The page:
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View Full Version : While the Chinese are building cheap Lathe's, what they SHOULD make is...



Paul F
04-06-2007, 01:20 PM
The hole in the market *I* see is for a "9"x30"-ish" HOBBY class CNC lathe...

Manual type quick-change toolpost... not an "industrial" turret.
Threading capability.
Comes without PC, but with motor controller.
Stepper Drive (cost savings... I know Servo's are superior in many ways...)
1-1/4" spindle bore!!!
Single phase 220v (Even though 3phase with a VFD would be better)

Priced in the $6-7K range...

Given the mechanicals that can be left OUT of a CNC machine (mechanical change gears for threading, mechanical speed change pulleys), there's no reason it couldn't be done. (well, other than they'd probably STEAL the controller design from a company like Geckodrives, and I'd hate that! I'm buying Gecko's to retrofit my Mill/Drill!)


OK... just my rant..
Just seems like I can either buy a Sherline/Taig sized CNC lathe, or a Mori-Seki weighing 5 tons and costing $25,000 used and wore out.

I know Microkinetics makes a simillar sized CNC lathe package, and I appreciate that theirs is probably BETTER than a "chinese CNC lathe" would likely be... But, well.. an acquantance had a bad experience with Microkinetics some years ago.. and I'm leery.


Heck, Tormach makes JUST what I want in a MILL..... (well, I need more money...but aside from that they're CLOSE!)...
Why not a lathe!

OK.. Rant over..
Discuss or ridicule as you desire!
Paul F.

lazlo
04-06-2007, 01:25 PM
Perhaps this is heresy, but the Chinese do make great lathes, but they're not cheap. Quality costs, even in Asia:

http://www.lathes.co.uk/feeler/

http://www.lathes.co.uk/feeler/img0.gif

motorworks
04-06-2007, 01:38 PM
Why not build one.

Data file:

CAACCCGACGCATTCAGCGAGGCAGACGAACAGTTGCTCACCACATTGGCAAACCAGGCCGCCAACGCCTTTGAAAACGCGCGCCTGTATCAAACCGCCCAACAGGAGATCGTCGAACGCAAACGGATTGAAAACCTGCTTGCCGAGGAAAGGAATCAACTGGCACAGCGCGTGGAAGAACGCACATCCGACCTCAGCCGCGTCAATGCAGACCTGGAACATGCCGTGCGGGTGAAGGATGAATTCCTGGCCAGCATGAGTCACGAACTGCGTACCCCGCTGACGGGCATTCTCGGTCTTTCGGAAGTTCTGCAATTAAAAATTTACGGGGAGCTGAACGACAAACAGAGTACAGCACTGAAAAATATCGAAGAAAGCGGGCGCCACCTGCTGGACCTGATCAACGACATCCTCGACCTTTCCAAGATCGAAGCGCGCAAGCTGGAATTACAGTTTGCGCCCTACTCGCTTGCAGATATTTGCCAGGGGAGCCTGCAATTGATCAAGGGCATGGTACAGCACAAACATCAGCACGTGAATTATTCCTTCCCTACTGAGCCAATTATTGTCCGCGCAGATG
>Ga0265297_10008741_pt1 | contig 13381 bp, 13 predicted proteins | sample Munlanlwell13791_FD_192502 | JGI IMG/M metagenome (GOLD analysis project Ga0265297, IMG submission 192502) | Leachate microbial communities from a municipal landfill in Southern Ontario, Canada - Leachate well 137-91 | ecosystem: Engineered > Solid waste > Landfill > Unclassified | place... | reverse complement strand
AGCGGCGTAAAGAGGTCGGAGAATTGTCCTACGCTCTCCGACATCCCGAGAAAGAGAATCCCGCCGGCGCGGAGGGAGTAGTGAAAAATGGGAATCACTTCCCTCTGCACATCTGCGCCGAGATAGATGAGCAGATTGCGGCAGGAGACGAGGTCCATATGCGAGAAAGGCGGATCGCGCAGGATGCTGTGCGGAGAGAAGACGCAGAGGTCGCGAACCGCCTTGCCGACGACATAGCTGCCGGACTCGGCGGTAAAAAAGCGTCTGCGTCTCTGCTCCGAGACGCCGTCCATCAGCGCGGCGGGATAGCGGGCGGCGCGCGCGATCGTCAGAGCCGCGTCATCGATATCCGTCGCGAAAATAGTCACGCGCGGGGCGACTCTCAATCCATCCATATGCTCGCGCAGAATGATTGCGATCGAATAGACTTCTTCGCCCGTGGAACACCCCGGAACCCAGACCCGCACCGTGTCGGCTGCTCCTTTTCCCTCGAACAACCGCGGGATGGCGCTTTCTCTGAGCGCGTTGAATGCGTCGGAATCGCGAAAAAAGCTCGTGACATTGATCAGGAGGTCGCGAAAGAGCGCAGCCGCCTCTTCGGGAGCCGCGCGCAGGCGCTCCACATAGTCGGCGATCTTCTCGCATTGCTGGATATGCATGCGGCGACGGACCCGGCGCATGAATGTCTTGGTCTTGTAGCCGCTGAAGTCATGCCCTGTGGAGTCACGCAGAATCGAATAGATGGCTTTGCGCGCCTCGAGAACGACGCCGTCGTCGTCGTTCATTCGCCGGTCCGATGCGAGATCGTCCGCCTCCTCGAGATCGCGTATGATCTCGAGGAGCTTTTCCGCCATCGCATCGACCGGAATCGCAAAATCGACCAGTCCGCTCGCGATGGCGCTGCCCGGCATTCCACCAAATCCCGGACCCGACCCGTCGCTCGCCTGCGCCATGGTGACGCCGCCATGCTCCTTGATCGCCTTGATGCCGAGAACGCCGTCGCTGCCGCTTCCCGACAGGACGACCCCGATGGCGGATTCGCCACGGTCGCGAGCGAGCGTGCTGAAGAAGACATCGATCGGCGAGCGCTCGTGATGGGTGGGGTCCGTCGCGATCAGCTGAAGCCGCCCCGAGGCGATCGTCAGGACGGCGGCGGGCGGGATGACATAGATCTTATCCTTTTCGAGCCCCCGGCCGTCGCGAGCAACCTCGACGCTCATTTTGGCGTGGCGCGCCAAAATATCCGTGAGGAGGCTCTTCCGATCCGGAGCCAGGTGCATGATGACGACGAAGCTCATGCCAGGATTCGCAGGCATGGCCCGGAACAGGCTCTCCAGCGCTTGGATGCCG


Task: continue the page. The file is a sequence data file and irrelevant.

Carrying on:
Start out with good iron, be it new from china or something used with little wear.
Add a ball-screw or two.Couple of steppers,drive boards,power supply,and a pc.
Add the tool post you like and run it with Turbo or Mach.
Not too hard.
I did it about 4-5 years ago.
eddie
ps I don't have a pic, but I will take some and post if you like

Milacron of PM
04-06-2007, 01:44 PM
I haven't seen any evidence of the Chinese making "great" machine tools, but have seen evidence of some "pretty nice" ones. At the 1991 EMO show in Hannover for example I saw some pretty decent Deckel copies.

Problem is, as you say, when the quality gets up there the price is so close to similar machines from the Eastern Bloc countries, they become a moot point. Sales of higher end Chinese machines would not do well in the USA as folks would gravitate toward the Eastern Bloc machines when prices are similar, if nothing else due to the bad reputation of the currently imported Chinese machines compared to the much better reputation of the Polish, Bulgarian, etc machines.

(Since when is Feeler in China ? )

lazlo
04-06-2007, 01:55 PM
I haven't seen any evidence of the Chinese making "great" machine tools, but have seen evidence of some "pretty nice" ones.